Our Mission:

OHIAS's work is about educating, assisting and empowering all to live and work more harmoniously with nature and one another especially in our communities to avoid further and certain ruin of our planet’s finite life-sustaining capacity. A principal objective of our mission is to end waste

as we know it today.

Our Work:

Putting our so called waste to work ...

Putting people to work ...

Putting our community to work ....

Creating sustainable community benefit

for all people and planet  ...

It's the RESPONSIBLE thing to do!



Value (defined) — the regard that something is held to deserve; the importance, worth, or usefulness of something.

A few examples of what we may value today:

Health, life, family, friends, peace, planet and community.


— Henry David Thoreau

"There is no value in life except what you choose to place upon it"



In a finite world everything is important and nothing should be wasted be it a natural resource or human potential and everything should be assessed at the beginning of every new cycle along its life-cycle course according to its True Value and highest potential use and benefit.


This True Value Accounting paradigm seeks to bring greater appreciation and subsequently new and higher sustainable value to local natural (capital) resources such as wood, stone, glass and metal from our built environment and wood from our urban forests to create life-sustaining community beneficial work and opportunity.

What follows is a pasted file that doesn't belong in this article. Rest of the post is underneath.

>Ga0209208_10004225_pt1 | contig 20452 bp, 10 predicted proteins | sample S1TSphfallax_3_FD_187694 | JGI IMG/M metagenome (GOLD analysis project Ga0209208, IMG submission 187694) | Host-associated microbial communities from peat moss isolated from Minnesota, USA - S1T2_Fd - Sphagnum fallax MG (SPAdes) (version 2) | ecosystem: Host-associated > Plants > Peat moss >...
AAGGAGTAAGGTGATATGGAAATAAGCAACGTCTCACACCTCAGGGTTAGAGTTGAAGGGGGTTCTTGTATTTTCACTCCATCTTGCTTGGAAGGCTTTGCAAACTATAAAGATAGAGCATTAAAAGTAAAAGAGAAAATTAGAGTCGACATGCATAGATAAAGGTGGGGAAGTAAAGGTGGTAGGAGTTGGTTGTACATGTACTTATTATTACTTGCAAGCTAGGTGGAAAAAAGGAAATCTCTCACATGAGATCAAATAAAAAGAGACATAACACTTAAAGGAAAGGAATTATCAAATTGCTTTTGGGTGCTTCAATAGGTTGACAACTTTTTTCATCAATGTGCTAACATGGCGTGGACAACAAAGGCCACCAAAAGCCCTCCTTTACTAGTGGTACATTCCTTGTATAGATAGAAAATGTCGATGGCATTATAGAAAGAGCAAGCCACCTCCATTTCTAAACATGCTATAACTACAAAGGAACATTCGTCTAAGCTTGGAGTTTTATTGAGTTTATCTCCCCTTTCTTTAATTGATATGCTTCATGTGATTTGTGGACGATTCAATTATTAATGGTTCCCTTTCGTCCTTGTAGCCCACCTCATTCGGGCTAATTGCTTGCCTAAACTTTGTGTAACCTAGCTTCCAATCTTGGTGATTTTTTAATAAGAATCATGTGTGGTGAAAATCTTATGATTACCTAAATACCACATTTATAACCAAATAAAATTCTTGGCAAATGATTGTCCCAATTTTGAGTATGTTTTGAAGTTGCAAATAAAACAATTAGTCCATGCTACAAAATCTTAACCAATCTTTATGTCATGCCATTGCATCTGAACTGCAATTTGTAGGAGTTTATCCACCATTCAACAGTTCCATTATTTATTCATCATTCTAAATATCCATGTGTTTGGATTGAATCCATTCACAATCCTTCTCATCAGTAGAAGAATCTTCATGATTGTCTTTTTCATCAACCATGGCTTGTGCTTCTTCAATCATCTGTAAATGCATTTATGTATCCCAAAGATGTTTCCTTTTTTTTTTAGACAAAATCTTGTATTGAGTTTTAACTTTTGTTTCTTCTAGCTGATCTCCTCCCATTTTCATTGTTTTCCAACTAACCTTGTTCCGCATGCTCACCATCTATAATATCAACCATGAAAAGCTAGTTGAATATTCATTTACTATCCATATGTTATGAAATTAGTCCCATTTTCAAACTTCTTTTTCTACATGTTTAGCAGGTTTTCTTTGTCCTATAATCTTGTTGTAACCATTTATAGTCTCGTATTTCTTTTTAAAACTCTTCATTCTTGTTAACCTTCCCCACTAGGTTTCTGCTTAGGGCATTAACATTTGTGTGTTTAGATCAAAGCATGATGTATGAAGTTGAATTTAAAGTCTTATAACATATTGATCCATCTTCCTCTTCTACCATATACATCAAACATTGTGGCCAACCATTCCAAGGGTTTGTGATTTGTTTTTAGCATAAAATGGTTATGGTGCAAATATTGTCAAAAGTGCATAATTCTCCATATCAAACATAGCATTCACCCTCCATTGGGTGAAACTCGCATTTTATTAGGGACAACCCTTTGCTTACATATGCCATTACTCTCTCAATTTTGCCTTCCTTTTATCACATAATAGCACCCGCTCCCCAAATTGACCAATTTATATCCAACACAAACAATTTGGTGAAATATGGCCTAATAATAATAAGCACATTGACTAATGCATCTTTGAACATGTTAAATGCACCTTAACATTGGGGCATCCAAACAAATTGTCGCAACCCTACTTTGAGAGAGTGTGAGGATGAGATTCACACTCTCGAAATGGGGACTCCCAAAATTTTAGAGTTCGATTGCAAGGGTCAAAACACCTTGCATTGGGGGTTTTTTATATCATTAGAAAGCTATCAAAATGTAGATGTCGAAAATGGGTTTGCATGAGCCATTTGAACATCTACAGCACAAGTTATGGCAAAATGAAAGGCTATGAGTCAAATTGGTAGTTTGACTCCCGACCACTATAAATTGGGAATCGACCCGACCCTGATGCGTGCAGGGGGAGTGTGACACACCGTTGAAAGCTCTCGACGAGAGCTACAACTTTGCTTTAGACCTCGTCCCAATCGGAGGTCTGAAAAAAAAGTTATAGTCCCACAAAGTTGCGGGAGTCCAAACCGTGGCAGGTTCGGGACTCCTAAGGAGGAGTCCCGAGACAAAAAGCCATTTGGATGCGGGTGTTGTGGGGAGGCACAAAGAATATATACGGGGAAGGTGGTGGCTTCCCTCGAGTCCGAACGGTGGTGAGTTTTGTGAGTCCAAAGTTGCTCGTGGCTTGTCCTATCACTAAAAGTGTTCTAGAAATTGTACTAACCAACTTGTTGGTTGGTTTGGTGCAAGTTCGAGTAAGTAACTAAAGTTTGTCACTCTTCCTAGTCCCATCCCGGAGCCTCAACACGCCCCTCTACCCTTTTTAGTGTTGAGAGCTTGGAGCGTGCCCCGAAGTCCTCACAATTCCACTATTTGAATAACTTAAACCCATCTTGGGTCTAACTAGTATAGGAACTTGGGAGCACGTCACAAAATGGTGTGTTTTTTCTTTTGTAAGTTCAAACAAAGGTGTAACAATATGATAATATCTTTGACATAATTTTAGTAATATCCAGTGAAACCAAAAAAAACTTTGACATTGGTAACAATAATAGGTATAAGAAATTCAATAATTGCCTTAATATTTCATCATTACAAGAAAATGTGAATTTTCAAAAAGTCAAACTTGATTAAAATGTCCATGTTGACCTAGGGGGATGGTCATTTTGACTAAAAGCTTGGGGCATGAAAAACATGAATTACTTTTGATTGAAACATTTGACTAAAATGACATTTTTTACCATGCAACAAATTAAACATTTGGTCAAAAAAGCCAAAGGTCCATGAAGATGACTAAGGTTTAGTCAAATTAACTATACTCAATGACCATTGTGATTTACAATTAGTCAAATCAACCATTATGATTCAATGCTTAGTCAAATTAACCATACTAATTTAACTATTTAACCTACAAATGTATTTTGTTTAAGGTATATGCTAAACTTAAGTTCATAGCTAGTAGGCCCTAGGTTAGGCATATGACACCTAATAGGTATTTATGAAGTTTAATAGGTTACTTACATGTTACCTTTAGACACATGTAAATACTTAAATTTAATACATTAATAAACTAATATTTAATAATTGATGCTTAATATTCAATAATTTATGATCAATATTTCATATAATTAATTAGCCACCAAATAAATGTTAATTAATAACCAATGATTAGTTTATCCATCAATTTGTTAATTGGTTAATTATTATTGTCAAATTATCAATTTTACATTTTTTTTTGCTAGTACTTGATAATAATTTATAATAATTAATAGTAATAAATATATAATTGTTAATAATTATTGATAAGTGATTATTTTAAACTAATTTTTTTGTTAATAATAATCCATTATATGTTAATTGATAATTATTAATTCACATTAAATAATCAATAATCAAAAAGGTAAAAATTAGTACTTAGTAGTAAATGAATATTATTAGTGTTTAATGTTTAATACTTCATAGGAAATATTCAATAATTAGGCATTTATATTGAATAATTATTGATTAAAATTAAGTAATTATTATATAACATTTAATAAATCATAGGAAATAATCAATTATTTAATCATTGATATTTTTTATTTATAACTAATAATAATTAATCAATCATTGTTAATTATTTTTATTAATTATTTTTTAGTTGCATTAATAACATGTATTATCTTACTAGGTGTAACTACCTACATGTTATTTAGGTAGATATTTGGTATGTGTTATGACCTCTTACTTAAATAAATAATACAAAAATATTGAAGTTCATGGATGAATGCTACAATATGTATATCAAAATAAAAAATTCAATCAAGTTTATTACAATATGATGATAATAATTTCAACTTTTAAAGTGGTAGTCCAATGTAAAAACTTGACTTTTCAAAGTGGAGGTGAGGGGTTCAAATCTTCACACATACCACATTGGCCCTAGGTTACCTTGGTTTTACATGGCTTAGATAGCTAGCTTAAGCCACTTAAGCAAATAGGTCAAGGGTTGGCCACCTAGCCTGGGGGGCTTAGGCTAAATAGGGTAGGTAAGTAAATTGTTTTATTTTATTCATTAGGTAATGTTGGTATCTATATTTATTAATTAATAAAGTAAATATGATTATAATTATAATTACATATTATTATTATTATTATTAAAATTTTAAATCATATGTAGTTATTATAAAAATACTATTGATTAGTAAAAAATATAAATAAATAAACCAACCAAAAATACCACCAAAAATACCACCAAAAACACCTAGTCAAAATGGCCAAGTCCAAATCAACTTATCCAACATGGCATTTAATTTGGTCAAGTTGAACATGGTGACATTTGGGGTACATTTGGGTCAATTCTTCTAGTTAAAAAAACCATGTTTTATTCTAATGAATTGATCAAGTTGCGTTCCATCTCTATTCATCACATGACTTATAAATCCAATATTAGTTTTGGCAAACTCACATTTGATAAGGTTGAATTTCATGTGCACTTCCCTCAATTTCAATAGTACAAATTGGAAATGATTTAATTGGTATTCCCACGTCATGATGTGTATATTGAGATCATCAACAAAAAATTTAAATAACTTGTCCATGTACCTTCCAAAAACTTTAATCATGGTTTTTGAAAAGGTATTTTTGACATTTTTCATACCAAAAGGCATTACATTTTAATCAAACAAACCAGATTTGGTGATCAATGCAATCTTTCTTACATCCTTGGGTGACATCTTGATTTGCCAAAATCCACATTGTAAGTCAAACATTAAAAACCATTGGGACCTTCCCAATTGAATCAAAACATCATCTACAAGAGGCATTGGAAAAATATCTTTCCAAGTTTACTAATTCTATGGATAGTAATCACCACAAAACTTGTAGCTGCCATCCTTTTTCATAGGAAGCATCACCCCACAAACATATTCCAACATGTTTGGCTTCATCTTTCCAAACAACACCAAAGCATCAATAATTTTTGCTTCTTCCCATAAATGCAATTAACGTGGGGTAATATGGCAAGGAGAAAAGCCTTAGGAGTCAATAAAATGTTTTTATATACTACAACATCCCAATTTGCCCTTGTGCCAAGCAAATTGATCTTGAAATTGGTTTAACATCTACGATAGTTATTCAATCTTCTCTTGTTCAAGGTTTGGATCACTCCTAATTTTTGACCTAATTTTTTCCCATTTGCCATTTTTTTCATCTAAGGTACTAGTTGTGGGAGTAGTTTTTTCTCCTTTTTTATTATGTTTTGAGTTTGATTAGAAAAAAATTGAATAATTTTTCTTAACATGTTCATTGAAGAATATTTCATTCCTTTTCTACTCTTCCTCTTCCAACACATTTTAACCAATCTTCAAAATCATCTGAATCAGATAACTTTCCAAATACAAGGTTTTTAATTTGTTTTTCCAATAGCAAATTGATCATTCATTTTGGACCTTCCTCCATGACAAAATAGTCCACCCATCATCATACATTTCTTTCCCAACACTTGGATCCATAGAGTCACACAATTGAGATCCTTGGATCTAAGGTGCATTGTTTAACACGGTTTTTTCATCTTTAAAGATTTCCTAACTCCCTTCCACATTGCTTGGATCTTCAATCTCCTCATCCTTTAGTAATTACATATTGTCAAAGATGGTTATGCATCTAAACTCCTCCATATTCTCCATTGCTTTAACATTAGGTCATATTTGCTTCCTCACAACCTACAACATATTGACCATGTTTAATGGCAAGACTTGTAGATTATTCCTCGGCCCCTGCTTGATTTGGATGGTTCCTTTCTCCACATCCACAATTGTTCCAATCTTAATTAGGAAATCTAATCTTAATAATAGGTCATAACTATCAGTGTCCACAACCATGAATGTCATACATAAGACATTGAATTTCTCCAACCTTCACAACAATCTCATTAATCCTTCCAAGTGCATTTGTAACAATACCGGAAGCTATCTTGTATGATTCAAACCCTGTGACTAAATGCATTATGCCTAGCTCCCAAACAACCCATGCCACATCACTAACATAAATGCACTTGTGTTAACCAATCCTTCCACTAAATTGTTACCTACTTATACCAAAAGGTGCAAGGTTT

True value inputs identified here have been long missing from value proposition and need to be included if we choose to make our communities more sustainable, equitable and responsible for all people, businesses, institutions, community benefit organizations and government.


Note: This value proposition has no intended relationship to any building rating system or product certification system.


We know we pay for products from nature, such as water, food and timber, but there are many other goods and services from nature that we take for granted. Healthy ecosystems provide vast economic value, and investing in this natural capital provides a high rate of return. For example, a growing number of government policy-makers are starting to measure the economic value of “ecosystem services.” Such ecosystem service valuation can demonstrate the return on past or proposed investments in natural capital and objectively quantify trade-offs in development decisions.


VALUING NATURAL CAPITAL (Ecological Deficit Day July14 2015 state of states)

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